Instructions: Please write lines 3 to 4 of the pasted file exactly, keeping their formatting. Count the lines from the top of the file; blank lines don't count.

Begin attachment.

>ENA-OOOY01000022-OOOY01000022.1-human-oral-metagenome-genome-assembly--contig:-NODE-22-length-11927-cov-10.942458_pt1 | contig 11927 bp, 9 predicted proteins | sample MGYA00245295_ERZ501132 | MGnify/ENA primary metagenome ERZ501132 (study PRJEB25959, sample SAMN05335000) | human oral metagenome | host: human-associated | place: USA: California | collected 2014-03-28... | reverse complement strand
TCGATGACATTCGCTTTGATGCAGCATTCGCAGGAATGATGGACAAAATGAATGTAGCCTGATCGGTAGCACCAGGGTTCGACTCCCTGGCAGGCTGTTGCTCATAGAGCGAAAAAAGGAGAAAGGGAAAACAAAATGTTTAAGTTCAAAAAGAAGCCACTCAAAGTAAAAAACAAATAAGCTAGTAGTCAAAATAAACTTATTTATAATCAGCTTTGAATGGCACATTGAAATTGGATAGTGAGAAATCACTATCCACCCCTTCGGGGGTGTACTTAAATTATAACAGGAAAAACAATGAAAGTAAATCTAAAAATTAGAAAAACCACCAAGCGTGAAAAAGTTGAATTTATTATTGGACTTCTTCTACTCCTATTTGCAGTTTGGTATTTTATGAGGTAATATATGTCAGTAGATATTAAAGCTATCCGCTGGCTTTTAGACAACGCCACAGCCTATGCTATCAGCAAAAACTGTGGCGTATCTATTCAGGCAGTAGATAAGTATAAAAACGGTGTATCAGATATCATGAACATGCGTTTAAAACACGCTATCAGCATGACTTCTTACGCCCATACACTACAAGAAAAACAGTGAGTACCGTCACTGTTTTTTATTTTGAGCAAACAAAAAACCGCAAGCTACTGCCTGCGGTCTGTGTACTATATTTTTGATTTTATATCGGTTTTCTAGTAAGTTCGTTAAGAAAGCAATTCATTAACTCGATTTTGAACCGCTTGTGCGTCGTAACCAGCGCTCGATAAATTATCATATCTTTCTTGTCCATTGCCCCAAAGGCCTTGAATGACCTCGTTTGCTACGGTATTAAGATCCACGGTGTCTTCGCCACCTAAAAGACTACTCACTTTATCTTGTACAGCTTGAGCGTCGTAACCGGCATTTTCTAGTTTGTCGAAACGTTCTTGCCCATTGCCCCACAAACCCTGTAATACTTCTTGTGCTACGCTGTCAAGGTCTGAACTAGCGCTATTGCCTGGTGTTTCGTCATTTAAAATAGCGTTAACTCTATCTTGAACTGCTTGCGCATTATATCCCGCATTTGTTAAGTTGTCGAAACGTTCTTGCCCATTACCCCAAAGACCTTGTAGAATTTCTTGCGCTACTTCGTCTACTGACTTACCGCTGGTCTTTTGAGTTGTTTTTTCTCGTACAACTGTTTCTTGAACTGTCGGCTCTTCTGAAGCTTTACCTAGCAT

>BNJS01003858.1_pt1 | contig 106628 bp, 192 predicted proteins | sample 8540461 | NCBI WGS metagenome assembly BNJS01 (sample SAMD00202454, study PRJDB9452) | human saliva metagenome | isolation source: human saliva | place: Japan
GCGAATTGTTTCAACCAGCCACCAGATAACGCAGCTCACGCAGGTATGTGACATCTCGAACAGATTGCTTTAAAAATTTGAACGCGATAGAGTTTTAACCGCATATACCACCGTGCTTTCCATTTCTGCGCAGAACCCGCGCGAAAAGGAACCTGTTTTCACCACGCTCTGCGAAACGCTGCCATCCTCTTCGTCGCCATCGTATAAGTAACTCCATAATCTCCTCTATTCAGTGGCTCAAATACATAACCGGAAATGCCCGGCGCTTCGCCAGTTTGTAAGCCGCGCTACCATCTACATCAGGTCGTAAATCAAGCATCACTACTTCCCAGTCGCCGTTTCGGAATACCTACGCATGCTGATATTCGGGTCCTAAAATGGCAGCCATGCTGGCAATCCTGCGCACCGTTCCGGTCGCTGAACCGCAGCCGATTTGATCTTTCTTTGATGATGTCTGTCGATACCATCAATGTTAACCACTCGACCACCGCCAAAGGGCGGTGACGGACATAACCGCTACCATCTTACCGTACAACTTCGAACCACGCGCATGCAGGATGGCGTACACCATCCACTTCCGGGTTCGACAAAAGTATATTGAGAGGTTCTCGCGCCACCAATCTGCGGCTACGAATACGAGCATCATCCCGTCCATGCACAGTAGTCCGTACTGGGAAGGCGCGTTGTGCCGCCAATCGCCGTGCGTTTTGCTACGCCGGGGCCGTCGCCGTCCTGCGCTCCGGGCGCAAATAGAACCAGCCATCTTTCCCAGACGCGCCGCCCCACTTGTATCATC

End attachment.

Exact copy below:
>BNJS01003858.1_pt1 | contig 106628 bp, 192 predicted proteins | sample 8540461 | NCBI WGS metagenome assembly BNJS01 (sample SAMD00202454, study PRJDB9452) | human saliva metagenome | isolation source: human saliva | place: Japan
GCGAATTGTTTCAACCAGCCACCAGATAACGCAGCTCACGCAGGTATGTGACATCTCGAACAGATTGCTTTAAAAATTTGAACGCGATAGAGTTTTAACCGCATATACCACCGTGCTTTCCATTTCTGCGCAGAACCCGCGCGAAAAGGAACCTGTTTTCACCACGCTCTGCGAAACGCTGCCATCCTCTTCGTCGCCATCGTATAAGTAACTCCATAATCTCCTCTATTCAGTGGCTCAAATACATAACCGGAAATGCCCGGCGCTTCGCCAGTTTGTAAGCCGCGCTACCATCTACATCAGGTCGTAAATCAAGCATCACTACTTCCCAGTCGCCGTTTCGGAATACCTACGCATGCTGATATTCGGGTCCTAAAATGGCAGCCATGCTGGCAATCCTGCGCACCGTTCCGGTCGCTGAACCGCAGCCGATTTGATCTTTCTTTGATGATGTCTGTCGATACCATCAATGTTAACCACTCGACCACCGCCAAAGGGCGGTGACGGACATAACCGCTACCATCTTACCGTACAACTTCGAACCACGCGCATGCAGGATGGCGTACACCATCCACTTCCGGGTTCGACAAAAGTATATTGAGAGGTTCTCGCGCCACCAATCTGCGGCTACGAATACGAGCATCATCCCGTCCATGCACAGTAGTCCGTACTGGGAAGGCGCGTTGTGCCGCCAATCGCCGTGCGTTTTGCTACGCCGGGGCCGTCGCCGTCCTGCGCTCCGGGCGCAAATAGAACCAGCCATCTTTCCCAGACGCGCCGCCCCACTTGTATCATC